(1) the preparation of the alcohol from a poly(haloaromatic) compound acetaldehyde via the Grignard reaction, followed by oxidation: ##STR2## wherein X is chlorine, bromine, iodine
(2) oxidation of a poly(ethylaromatic) compound ##STR3##
(3) reaction of a poly(aromatic acid) with a metal alkyl ##STR4##
The starting material I may be poly(α-methylstyrene) as shown above; other suitable polyaromatic starting materials include, but are not limited to, biphenyl, terphenyls, and poly(phenylenes); diphenyl oxide poly(phenylene oxides); poly(benzyl) and poly(phenylglycidyl ethers): poly(styrene oxides); poly(styrene), poly(vinyltoluene), and copolymers thereof; poly(phenylvinyl ethers); poly(phenylacrylates); poly(phenylmethacrylates), poly(substituted phenylacrylates), poly(substituted phenylmethacrylates); di- and triphenylmethane and compounds containing the di- or triphenylmethane structure, such as poly(xylylenes) and triphenylmethane dyes; coumarone-indene resins; naphthalene, phenanthrene, anthracene, and other condensed ring compounds and compositions containing the condensed ring structure; and the like; and their mixtures.
The acetyl halide of reaction step (a) may be the chloride, bromide, iodide, or fluoride, and the halogen of reaction step (b) may be chlorine, bromine, iodine, or fluorine.
Reaction (a) generally takes place within the temperature range of about -40° to 120° C., and preferably about -10° to 5° C. Reaction (b) takes place within the temperature range of about 0° to 120° C., and preferably about 20° to 100° C. Each reaction takes place in the presence of a suitable solvent, e.g., tetrachloroethane, dichloroethane, chloroform, a nitrohydrocarbon, carbon disulfide, carbon tetrachloride, and the like, in the presence or absence of a suitable catalyst, e.g., aluminum chloride; ferric chloride; zinc choride; iodine; an inorganic acid, e.g., sulfuric, hydrochloric, or polyphosphoric acid; and the like.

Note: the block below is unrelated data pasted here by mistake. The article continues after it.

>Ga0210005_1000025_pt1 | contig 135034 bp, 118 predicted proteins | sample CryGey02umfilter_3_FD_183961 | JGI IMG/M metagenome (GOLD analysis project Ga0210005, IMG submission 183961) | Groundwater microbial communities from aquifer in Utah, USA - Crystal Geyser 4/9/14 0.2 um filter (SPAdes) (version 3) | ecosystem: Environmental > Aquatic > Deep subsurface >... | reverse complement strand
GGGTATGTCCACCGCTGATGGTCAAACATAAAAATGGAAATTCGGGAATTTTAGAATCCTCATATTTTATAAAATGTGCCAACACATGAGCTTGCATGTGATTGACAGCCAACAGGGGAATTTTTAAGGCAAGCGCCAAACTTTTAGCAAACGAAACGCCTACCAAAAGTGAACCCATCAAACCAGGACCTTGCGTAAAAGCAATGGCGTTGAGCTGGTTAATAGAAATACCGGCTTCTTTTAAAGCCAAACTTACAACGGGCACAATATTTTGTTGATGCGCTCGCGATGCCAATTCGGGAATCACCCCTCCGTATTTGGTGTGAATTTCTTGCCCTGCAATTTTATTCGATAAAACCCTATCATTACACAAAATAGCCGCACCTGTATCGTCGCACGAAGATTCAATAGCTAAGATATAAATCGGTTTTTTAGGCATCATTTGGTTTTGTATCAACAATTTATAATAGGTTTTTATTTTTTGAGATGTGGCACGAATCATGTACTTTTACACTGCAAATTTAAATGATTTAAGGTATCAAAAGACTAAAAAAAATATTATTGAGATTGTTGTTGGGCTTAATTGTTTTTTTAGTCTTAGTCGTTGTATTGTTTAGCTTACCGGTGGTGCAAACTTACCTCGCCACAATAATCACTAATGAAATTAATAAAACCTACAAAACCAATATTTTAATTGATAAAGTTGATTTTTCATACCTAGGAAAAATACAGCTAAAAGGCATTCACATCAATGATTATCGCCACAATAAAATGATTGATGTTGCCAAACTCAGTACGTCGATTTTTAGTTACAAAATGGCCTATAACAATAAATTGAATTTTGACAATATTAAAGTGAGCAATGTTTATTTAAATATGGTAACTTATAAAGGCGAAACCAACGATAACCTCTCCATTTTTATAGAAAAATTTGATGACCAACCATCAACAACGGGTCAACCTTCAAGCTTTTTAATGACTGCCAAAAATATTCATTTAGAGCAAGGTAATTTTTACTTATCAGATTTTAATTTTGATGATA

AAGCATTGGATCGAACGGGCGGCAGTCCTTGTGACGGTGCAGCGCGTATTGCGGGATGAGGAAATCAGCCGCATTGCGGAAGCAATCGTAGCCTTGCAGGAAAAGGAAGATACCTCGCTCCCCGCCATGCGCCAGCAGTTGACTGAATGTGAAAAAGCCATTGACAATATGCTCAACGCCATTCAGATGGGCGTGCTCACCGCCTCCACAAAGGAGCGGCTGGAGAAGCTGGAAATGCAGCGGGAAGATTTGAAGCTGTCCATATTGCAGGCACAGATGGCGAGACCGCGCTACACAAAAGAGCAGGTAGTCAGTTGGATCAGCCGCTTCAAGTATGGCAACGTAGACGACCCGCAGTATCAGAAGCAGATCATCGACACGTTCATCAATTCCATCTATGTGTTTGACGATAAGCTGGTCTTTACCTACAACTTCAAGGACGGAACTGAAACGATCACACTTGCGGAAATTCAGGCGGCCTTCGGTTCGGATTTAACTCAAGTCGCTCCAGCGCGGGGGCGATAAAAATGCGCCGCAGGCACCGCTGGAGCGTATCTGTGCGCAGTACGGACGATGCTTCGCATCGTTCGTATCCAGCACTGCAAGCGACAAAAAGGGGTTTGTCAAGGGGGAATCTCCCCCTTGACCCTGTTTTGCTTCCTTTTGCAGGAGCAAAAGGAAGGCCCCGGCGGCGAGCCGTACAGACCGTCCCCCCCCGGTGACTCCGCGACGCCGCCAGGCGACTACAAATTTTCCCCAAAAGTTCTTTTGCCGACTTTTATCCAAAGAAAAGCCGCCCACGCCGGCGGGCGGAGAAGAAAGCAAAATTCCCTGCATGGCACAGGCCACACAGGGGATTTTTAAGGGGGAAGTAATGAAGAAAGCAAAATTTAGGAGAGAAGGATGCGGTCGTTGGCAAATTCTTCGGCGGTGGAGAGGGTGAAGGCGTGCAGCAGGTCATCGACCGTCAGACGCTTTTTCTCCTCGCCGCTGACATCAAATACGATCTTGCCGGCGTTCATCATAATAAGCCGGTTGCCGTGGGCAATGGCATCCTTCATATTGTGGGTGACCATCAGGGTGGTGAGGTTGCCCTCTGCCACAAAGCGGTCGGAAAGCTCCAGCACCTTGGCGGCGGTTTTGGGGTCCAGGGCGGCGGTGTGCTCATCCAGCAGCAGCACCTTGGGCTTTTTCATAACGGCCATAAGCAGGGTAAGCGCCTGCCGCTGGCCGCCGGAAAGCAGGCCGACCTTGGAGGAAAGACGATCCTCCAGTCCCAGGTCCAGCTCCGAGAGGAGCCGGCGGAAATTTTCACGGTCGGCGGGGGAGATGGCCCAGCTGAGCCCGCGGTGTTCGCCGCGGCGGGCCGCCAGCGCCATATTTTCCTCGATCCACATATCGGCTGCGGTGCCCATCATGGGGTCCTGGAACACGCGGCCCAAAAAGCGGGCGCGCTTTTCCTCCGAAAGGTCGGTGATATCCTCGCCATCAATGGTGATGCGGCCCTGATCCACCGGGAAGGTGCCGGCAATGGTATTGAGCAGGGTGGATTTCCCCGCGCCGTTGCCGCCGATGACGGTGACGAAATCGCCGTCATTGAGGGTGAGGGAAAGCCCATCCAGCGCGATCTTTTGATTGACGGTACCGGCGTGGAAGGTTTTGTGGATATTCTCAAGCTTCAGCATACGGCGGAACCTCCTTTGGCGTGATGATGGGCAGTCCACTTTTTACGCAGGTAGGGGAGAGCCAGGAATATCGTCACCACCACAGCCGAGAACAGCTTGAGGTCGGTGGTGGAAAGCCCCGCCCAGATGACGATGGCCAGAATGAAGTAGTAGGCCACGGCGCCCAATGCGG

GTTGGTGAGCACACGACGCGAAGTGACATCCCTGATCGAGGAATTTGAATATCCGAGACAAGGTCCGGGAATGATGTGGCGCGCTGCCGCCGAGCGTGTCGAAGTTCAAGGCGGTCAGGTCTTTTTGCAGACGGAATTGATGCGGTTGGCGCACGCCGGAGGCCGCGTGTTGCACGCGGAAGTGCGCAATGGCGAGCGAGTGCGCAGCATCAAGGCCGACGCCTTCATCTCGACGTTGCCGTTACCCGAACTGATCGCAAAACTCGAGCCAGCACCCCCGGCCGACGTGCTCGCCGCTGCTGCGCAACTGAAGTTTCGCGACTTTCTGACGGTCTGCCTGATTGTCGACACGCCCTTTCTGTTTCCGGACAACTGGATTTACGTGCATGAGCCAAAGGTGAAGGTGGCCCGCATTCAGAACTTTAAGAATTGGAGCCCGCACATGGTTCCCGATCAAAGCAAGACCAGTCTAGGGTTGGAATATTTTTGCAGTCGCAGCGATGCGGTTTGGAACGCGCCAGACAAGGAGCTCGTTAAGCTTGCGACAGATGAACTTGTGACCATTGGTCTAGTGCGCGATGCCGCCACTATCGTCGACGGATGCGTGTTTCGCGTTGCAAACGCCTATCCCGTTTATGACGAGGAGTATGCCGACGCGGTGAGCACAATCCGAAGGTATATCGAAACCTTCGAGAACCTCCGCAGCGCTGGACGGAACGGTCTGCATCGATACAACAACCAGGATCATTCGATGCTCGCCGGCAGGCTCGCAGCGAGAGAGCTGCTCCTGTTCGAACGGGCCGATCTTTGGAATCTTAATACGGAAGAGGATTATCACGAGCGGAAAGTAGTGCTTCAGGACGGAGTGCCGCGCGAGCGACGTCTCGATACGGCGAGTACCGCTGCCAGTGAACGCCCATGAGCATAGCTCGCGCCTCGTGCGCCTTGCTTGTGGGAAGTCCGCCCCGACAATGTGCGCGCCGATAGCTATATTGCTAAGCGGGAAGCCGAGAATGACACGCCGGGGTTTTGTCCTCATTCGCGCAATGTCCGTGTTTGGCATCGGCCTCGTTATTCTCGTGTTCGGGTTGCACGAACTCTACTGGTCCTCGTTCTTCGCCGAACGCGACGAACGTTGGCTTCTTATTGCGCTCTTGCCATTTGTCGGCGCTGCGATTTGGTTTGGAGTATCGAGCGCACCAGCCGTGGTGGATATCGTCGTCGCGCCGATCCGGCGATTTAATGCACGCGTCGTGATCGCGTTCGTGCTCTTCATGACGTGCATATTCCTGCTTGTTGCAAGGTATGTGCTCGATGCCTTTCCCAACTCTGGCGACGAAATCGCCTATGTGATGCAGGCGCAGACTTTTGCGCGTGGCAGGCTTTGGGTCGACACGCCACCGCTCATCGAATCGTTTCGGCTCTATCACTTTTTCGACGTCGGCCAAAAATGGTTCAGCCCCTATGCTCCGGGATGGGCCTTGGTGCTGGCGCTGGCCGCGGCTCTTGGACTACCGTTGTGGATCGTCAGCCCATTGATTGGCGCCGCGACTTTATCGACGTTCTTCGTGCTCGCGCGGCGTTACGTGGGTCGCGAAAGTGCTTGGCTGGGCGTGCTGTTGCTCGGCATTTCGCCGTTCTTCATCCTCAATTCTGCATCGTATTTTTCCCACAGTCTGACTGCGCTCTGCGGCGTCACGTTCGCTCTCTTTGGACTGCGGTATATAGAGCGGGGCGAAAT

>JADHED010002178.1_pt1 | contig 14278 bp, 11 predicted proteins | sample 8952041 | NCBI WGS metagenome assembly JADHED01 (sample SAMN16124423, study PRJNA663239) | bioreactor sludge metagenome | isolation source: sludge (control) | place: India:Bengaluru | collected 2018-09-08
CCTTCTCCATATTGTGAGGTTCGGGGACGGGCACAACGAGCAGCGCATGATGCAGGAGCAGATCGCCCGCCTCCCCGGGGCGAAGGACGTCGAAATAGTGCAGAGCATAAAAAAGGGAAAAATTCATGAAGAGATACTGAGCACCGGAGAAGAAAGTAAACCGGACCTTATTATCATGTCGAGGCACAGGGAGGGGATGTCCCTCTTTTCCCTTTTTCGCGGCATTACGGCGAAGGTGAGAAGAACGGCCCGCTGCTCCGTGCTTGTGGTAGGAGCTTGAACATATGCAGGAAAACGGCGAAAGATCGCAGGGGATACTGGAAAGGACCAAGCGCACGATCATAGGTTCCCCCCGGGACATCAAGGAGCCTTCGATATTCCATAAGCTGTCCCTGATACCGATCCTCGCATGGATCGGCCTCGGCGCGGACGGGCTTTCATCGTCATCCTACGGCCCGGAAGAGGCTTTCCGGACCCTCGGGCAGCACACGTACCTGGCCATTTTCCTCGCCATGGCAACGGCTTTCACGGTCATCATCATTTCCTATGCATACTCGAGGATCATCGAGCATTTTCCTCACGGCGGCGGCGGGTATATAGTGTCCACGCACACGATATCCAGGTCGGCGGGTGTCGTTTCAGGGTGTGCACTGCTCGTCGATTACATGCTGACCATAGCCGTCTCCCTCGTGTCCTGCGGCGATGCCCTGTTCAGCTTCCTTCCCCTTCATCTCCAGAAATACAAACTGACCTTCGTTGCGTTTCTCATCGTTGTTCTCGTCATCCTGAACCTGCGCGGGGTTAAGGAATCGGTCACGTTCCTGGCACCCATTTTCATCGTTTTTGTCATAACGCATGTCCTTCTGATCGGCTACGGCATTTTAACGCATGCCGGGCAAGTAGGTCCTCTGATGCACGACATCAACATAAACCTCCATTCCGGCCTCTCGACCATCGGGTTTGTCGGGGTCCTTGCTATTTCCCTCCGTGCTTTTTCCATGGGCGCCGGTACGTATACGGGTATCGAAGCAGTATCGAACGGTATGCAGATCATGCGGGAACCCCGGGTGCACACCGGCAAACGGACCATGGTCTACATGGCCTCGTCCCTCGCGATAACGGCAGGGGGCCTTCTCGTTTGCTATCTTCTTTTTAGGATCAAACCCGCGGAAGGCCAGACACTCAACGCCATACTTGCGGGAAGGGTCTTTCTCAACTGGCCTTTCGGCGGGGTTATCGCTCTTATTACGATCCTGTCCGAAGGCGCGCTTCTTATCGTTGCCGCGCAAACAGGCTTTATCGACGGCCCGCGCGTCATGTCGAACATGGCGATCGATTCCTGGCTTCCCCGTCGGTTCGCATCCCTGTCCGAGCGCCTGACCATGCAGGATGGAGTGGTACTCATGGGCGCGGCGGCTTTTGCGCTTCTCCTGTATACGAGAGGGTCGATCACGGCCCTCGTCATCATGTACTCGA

When a one-step reaction is employed, the starting polyaromatic compound may be one of those listed above. When the reactant is an acyl halide, it has the formula ##STR5## where X and Y is each chlorine, bromine, iodine, or fluorine and may be the same or different. Examples of suitable polyhaloacyl halides include, but are not limited to, trichloroacetyl chloride, trichloroacetyl bromide, tribromoacetyl chloride, dichloroacetyl chloride, trifluoroacetyl chloride, perfluoroalkyl chloride, perchloroalkyl chloride, perbromoalkyl chloride, periodoalkyl chloride, and the like.
Examples of the compounds of this invention include, but are not limited to, poly(dichloroacetyl-α-methylstyrene), poly(dibromoacetyl-α -methylstyrene), poly(trichloroacetyl-α-methylstyrene), poly(tribromoacetylstyrene), poly(diiodoacetylstyrene), poly(trichloroacetylstyrene), poly poly(trichloroacetylphenyl oxide), poly(trichloroacetylphenyl glycidyl ether), poly(trichloroacetylvinyltoluene), poly(p-trichloroacetylphenyl acrylate), poly(trichloroacetylbenzyl), and trichloroacetyl-p-terphenyl.